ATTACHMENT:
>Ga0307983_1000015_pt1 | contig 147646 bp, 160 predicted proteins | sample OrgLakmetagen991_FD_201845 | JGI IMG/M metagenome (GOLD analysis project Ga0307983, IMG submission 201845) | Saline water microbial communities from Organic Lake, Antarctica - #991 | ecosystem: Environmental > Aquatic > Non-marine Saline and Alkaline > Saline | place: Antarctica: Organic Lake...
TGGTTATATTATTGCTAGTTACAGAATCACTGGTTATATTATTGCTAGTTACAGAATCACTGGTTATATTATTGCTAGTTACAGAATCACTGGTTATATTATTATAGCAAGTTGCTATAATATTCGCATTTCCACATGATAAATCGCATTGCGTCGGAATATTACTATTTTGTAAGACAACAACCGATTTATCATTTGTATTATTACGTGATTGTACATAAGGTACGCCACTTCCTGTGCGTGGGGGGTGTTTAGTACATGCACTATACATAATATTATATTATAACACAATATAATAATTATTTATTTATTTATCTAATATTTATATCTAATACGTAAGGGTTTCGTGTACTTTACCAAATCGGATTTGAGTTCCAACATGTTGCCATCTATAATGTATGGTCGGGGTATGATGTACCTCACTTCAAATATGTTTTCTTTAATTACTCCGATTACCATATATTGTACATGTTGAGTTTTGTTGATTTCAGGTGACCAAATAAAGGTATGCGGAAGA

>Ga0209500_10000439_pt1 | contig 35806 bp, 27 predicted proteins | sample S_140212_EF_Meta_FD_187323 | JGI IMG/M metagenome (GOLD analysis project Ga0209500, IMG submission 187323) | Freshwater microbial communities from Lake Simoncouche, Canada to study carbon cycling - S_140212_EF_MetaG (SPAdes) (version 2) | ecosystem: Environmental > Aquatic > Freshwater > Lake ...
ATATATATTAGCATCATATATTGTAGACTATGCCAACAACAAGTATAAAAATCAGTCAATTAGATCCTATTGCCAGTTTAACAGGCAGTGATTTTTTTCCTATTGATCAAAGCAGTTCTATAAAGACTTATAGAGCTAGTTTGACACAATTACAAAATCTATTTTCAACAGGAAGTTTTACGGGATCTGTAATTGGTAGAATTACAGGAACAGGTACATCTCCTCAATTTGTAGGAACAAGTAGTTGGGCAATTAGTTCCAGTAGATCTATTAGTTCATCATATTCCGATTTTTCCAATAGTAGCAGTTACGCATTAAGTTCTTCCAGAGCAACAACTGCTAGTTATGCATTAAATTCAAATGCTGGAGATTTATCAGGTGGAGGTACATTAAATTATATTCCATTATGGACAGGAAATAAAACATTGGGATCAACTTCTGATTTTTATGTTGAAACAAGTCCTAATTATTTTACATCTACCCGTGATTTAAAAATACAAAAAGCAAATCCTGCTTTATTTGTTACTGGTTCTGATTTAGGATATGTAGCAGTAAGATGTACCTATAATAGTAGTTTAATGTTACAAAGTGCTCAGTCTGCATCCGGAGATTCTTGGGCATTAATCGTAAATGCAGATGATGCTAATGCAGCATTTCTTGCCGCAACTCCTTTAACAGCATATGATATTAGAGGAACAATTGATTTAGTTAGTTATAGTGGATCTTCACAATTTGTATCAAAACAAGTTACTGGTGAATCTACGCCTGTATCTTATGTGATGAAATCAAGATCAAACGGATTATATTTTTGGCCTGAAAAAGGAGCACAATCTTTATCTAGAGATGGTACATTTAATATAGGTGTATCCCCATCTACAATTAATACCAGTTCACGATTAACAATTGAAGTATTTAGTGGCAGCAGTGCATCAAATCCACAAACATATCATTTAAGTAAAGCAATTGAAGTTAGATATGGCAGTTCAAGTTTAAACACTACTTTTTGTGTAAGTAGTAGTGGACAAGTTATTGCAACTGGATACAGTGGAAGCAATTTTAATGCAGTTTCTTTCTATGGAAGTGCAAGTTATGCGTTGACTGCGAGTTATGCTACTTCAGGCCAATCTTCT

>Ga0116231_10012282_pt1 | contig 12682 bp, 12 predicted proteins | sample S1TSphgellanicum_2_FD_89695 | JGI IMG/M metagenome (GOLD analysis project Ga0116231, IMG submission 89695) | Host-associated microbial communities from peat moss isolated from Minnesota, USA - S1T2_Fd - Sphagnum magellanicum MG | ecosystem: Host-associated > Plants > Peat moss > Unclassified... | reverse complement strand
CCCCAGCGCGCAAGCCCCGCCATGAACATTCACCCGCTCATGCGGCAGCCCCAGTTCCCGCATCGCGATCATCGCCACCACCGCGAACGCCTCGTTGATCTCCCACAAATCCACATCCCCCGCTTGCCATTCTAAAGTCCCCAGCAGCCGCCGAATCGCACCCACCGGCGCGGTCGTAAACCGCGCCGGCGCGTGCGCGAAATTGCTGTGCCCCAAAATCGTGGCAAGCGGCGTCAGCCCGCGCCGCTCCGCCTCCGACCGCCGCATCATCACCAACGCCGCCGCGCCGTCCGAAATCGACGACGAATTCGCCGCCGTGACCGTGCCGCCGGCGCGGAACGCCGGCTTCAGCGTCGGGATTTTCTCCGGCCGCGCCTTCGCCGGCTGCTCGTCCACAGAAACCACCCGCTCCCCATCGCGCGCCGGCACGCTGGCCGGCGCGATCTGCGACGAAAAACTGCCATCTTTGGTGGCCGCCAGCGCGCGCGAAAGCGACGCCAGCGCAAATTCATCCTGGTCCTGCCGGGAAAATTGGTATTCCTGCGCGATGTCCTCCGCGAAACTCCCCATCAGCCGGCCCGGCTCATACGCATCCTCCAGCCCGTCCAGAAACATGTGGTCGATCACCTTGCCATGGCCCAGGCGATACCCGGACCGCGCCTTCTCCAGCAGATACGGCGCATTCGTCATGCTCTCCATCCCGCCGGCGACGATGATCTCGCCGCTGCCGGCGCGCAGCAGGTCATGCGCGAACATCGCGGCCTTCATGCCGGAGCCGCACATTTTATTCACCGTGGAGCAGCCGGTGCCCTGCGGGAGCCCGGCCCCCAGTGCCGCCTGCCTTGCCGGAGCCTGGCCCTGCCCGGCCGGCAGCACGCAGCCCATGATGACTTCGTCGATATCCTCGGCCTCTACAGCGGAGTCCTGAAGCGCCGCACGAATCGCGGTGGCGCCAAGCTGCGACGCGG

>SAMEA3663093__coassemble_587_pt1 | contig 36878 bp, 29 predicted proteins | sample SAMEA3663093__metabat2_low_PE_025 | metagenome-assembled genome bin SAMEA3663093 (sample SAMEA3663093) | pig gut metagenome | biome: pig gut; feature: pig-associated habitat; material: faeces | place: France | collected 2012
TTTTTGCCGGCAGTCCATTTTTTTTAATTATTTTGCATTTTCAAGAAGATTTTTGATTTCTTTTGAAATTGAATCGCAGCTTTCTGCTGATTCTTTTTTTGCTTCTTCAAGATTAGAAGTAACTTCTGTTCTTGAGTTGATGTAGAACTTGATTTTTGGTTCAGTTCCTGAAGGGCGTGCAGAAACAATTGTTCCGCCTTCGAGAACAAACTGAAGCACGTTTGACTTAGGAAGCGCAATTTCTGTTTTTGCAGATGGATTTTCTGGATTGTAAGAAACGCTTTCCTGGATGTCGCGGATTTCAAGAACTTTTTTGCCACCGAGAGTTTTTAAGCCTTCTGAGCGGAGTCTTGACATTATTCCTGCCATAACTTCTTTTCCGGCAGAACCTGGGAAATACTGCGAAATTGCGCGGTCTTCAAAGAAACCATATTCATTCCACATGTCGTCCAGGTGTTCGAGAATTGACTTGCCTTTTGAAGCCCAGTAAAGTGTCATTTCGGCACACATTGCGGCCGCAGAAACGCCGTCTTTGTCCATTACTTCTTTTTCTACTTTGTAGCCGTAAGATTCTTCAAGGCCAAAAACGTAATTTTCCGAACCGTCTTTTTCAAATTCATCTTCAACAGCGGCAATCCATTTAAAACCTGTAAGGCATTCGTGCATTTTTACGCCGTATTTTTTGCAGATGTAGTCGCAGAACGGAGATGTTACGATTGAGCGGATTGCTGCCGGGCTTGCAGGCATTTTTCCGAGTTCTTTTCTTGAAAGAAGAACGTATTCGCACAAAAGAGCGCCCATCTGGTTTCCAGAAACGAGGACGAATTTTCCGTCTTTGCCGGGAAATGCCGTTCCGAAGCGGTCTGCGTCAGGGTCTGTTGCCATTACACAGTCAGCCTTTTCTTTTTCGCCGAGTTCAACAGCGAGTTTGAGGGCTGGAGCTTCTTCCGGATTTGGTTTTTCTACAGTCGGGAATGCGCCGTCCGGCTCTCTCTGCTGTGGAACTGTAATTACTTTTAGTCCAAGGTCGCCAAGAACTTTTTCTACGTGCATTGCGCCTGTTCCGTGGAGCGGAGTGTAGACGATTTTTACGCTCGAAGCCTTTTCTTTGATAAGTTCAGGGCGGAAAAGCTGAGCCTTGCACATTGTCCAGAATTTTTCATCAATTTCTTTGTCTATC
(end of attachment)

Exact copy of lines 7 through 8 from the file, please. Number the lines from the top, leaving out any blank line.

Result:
>SAMEA3663093__coassemble_587_pt1 | contig 36878 bp, 29 predicted proteins | sample SAMEA3663093__metabat2_low_PE_025 | metagenome-assembled genome bin SAMEA3663093 (sample SAMEA3663093) | pig gut metagenome | biome: pig gut; feature: pig-associated habitat; material: faeces | place: France | collected 2012
TTTTTGCCGGCAGTCCATTTTTTTTAATTATTTTGCATTTTCAAGAAGATTTTTGATTTCTTTTGAAATTGAATCGCAGCTTTCTGCTGATTCTTTTTTTGCTTCTTCAAGATTAGAAGTAACTTCTGTTCTTGAGTTGATGTAGAACTTGATTTTTGGTTCAGTTCCTGAAGGGCGTGCAGAAACAATTGTTCCGCCTTCGAGAACAAACTGAAGCACGTTTGACTTAGGAAGCGCAATTTCTGTTTTTGCAGATGGATTTTCTGGATTGTAAGAAACGCTTTCCTGGATGTCGCGGATTTCAAGAACTTTTTTGCCACCGAGAGTTTTTAAGCCTTCTGAGCGGAGTCTTGACATTATTCCTGCCATAACTTCTTTTCCGGCAGAACCTGGGAAATACTGCGAAATTGCGCGGTCTTCAAAGAAACCATATTCATTCCACATGTCGTCCAGGTGTTCGAGAATTGACTTGCCTTTTGAAGCCCAGTAAAGTGTCATTTCGGCACACATTGCGGCCGCAGAAACGCCGTCTTTGTCCATTACTTCTTTTTCTACTTTGTAGCCGTAAGATTCTTCAAGGCCAAAAACGTAATTTTCCGAACCGTCTTTTTCAAATTCATCTTCAACAGCGGCAATCCATTTAAAACCTGTAAGGCATTCGTGCATTTTTACGCCGTATTTTTTGCAGATGTAGTCGCAGAACGGAGATGTTACGATTGAGCGGATTGCTGCCGGGCTTGCAGGCATTTTTCCGAGTTCTTTTCTTGAAAGAAGAACGTATTCGCACAAAAGAGCGCCCATCTGGTTTCCAGAAACGAGGACGAATTTTCCGTCTTTGCCGGGAAATGCCGTTCCGAAGCGGTCTGCGTCAGGGTCTGTTGCCATTACACAGTCAGCCTTTTCTTTTTCGCCGAGTTCAACAGCGAGTTTGAGGGCTGGAGCTTCTTCCGGATTTGGTTTTTCTACAGTCGGGAATGCGCCGTCCGGCTCTCTCTGCTGTGGAACTGTAATTACTTTTAGTCCAAGGTCGCCAAGAACTTTTTCTACGTGCATTGCGCCTGTTCCGTGGAGCGGAGTGTAGACGATTTTTACGCTCGAAGCCTTTTCTTTGATAAGTTCAGGGCGGAAAAGCTGAGCCTTGCACATTGTCCAGAATTTTTCATCAATTTCTTTGTCTATC